With his latest horror fantasy novel, Jonathan Carroll has proven himself both a master artisan and something of a trickster -- for The Marriage of Sticks is a beautiful love story wrapped in a nearly invisible blanket of horror. Carroll's gradual unfolding of the blanket is done with tremendous skill and subtlety so that it seems as if the terror has hit all at once when it's actually been building in a chilling crescendo. The end result is one of the most imaginative and unsettling stories ever written, where the terrors are many and ever-present, yet embedded in the everyday fabric of life in such a way as to make them seem almost ordinary.
It begins with Miranda Romanec, a 30-something woman with a successful business as a collector of rare books but a sense of drifting aimlessness about her life. Miranda decides to attend a high school reunion, where she hopes to run into her onetime sweetheart, the one she thinks never should have gotten away. On the way there, while riding in a taxi on a crowded L.A. freeway, Miranda is unsettled by a peculiar sight: an old woman sitting along the shoulder of the freeway in a wheelchair. The image of the woman haunts Miranda but eventually fades in significance when she learns something far more shocking while at her reunion.
After the reunion, Miranda returns to her everyday life, though things take an unexpected turn when she meets two new people. The first is a fellow collector, Hugh Oakley, a handsome, fun-loving, and passionate man who would seem to be Miranda's soul mate. But there is one problem: Hugh is married to a beautiful woman and has two children. The second person is Frances Hatch, a 90-year-old woman who has led an amazing life and wants to tell someone about it before she dies.
Miranda and Frances quickly become friends while Miranda and Hugh become lovers. For a while, Miranda fears her relationship with Hugh is doomed because of his marriage, but after riding out several threatening waves, Hugh finally makes the decision to leave his wife. He and Miranda move into a lovely house in upstate New York -- a gift from Frances, who lived there at one time herself. But just when Miranda thinks life is as good as it can possibly get, fate takes the upper hand. Miranda quickly learns that Frances gave her the house for a reason and that the two women share a dark and bitter secret -- a secret that blurs the lines between life and death and deals with karma, reincarnation, and atonement. For Miranda, the truly crushing horror is the burden of her own accountability. And her only hope for salvation involves making the ultimate sacrifice.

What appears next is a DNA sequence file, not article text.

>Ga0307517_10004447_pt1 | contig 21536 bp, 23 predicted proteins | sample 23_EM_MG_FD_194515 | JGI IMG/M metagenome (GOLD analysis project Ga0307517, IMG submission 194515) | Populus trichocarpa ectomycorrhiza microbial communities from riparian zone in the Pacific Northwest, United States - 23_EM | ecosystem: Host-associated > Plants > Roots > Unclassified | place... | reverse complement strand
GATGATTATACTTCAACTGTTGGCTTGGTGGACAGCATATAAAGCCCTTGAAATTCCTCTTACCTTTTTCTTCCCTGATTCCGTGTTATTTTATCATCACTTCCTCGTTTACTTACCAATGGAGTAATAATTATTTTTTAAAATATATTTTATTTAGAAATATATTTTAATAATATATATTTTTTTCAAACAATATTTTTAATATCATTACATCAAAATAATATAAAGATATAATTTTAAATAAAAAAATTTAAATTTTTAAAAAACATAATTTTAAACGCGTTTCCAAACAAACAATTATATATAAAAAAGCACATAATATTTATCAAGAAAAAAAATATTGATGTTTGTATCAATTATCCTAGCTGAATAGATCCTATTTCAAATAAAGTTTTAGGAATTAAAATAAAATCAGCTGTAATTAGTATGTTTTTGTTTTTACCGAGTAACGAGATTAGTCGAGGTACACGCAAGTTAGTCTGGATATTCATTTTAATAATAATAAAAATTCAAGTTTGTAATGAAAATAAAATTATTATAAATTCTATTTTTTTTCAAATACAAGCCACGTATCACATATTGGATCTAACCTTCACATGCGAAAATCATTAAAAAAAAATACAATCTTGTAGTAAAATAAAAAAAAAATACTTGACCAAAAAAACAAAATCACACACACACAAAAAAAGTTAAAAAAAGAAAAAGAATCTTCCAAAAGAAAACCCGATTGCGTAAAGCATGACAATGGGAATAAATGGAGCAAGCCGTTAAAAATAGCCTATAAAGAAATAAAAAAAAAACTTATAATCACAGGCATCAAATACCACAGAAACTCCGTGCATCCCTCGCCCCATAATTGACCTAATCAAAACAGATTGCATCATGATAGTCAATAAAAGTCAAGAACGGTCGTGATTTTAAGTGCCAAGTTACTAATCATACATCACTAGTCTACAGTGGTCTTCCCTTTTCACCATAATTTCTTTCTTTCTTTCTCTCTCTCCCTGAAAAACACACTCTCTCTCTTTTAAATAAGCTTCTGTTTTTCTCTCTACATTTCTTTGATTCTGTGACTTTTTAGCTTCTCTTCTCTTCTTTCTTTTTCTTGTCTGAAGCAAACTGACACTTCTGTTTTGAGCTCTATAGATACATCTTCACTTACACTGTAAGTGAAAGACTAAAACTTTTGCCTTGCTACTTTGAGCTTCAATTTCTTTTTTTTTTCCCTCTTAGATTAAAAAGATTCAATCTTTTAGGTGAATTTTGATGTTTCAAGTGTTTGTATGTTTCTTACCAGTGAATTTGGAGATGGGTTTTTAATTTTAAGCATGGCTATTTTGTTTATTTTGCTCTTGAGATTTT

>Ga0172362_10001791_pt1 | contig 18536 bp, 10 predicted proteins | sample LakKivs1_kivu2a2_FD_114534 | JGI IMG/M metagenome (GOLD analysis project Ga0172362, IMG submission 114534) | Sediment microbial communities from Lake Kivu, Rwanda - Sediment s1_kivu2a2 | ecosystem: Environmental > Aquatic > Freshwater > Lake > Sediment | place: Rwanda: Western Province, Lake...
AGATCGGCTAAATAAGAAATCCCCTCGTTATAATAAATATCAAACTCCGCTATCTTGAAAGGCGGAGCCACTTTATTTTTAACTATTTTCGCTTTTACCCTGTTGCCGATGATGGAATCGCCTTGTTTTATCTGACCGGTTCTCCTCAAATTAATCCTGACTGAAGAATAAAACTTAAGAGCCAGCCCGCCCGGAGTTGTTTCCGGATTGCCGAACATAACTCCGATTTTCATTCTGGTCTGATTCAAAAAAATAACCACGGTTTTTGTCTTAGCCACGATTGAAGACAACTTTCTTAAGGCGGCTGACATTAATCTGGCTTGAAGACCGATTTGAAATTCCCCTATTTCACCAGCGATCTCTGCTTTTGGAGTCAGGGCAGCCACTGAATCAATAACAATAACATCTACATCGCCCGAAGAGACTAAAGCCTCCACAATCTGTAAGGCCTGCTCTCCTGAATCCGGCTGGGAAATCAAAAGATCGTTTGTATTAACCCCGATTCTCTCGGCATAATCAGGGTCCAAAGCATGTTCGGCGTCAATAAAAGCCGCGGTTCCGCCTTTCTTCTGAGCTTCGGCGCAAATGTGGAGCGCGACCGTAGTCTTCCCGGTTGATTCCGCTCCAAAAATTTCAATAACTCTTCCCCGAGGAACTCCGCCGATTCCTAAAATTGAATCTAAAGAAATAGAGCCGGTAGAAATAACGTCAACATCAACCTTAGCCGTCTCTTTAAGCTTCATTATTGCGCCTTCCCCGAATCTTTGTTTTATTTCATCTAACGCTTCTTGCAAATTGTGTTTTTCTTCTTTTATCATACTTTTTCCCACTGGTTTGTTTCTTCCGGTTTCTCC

It's not difficult to see why Jonathan Carroll won the World Fantasy Award for his previous work. From the bittersweet meaning behind the "marriage of sticks" to the extraordinary power and horror of personal responsibility, this book carries hard-hitting emotions and powerful themes of morality, honesty, and accountability. The story is, at turns, a tragic and compelling love story and an evolving revelation of personal horror -- one that will make readers sit back and examine their own lives with a far more jaundiced eye.
Gary K. Wolfe
...[D]eftly shifts focus several times in the first few chapters, then...opens up into a modern redaction of A Christmas Carol and finally into a full-fledged moral fantasy involving immortal souls, reincarnation, and redemption.
Those same readers will not be disappointed by Carroll's new novel, The Marriage of Sticks. Miranda Romanac still recalls her high school boyfriend, James Stillman, with fondness, and when she returns to Crane's View, New York, for her fifteen-year reunion, she harbors an ill-concealed desire to see him and possibly rekindle their relationship. She is shocked, therefore, to learn that he is dead, the victim of a car crash three years earlier. Devastated, she returns to her life as a rare book dealer, during the course of which she makes the acquaintance of Frances Hatch, an infamous paramour of the wealthy and powerful in the 1940s and 1950s. At a party, she meets Hugh Oakley, an art dealer, who knew Stillman in the intervening years between high school and his death. Then she sees Stillman on the street in New York. But is it really Stillman, or is it a ghost?